Stay neutral and engaged: Remember that an upset patron is most likely not upset at you personally. The best mediators are able to set aside their personal views about a conflict while remaining focused and engaged in helping the parties find a solution. For the mediator, the process of working toward a resolution is more important than the final outcome.
Of course, staying neutral is easier if you’re actually a third party, so it means something a little different in the case of our patron interactions. “Neutral,” in this case, means that during the conversation, you’re participating as someone whose primary interest is in finding a mutually agreeable solution to the problem at hand, not as someone who has something to gain or lose by any given solution. You might have a personal stake in the outcome, but if you can take your own interests out of the equation, you’ll be in a better position to think of a possible solution.
Be open to different solutions. Sometimes an outcome that makes everyone happy looks totally different from the outcome either party wanted at first.
In the situation with your subscriber, you could do the customer-service bare minimum and sell him the closest available seat, a few rows back. If you have time, though, you could open the seat map in your ticketing system and find out who has the seats nearest his. You could try to free up a seat for your subscriber’s friend by getting in touch with one of those neighboring ticket buyers and offering a seat upgrade or another perk along with a new, comparable seat. You could even offer to comp or discount the extra ticket for your subscriber to show your appreciation for his consistent support — and make sure to tell him that you’re doing it to show that appreciation!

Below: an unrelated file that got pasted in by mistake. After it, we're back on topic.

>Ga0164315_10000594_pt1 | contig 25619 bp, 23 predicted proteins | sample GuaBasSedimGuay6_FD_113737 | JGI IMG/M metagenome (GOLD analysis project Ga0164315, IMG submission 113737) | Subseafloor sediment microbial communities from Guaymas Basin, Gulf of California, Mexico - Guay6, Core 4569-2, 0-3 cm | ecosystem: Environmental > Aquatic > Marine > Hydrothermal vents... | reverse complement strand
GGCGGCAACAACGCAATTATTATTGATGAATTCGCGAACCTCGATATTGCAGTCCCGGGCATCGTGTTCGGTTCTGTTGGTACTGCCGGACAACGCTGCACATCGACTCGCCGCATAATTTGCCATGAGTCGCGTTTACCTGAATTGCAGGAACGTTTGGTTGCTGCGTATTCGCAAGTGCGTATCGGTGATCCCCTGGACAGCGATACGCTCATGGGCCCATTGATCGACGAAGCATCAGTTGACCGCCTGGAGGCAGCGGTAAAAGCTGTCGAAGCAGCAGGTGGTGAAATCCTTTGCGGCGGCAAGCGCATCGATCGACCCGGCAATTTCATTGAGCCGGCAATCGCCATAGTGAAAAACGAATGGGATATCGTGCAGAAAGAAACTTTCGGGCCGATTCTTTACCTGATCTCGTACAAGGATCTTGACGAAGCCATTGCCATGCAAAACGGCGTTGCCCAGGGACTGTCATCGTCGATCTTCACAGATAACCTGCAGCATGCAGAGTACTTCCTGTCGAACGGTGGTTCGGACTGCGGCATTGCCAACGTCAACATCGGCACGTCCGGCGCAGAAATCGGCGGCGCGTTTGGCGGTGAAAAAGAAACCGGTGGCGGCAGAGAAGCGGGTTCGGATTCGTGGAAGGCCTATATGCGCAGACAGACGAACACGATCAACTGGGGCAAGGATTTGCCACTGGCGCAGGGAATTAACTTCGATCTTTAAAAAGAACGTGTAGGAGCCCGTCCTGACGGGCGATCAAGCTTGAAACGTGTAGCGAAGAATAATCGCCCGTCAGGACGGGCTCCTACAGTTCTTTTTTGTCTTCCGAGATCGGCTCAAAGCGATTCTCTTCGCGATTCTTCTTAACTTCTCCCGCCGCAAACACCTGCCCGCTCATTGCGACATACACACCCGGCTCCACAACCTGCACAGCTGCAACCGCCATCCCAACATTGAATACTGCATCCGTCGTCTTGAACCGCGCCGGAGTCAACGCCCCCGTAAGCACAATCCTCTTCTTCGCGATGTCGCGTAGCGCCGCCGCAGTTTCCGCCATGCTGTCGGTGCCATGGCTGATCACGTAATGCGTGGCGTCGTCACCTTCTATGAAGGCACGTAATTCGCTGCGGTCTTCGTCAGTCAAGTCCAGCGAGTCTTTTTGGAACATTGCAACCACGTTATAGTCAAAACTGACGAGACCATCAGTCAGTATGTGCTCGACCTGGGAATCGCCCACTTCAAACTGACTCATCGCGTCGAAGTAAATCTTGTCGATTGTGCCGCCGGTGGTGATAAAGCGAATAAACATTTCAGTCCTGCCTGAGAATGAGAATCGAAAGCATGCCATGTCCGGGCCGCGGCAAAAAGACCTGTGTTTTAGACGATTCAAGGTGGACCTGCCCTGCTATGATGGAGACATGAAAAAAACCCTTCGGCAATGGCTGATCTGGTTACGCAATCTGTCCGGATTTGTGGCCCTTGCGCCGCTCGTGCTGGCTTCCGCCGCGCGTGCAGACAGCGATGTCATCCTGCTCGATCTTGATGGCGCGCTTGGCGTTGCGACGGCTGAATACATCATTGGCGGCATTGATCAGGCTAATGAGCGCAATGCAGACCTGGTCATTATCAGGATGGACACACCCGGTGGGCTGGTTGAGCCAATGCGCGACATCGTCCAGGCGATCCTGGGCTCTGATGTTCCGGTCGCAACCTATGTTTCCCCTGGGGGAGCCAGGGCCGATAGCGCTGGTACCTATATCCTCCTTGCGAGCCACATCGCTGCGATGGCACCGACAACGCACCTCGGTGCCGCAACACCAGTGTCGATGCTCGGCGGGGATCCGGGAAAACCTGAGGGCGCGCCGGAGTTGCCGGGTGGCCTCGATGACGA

With the donor prospect, even if you don’t get the first ask you hoped for, you’ll have had the opportunity to connect her with aspects of your organization that reflect what she truly cares about, and give her the sense that her future support could make a significant impact on those things.
These are all basic elements of good communication in any situation, but they’re especially valuable in tricky or delicate interactions. Sure, it takes a little more time to integrate all these principles into a conversation, but the value you’ll get out of turning around a negative interaction can make that time more than worthwhile.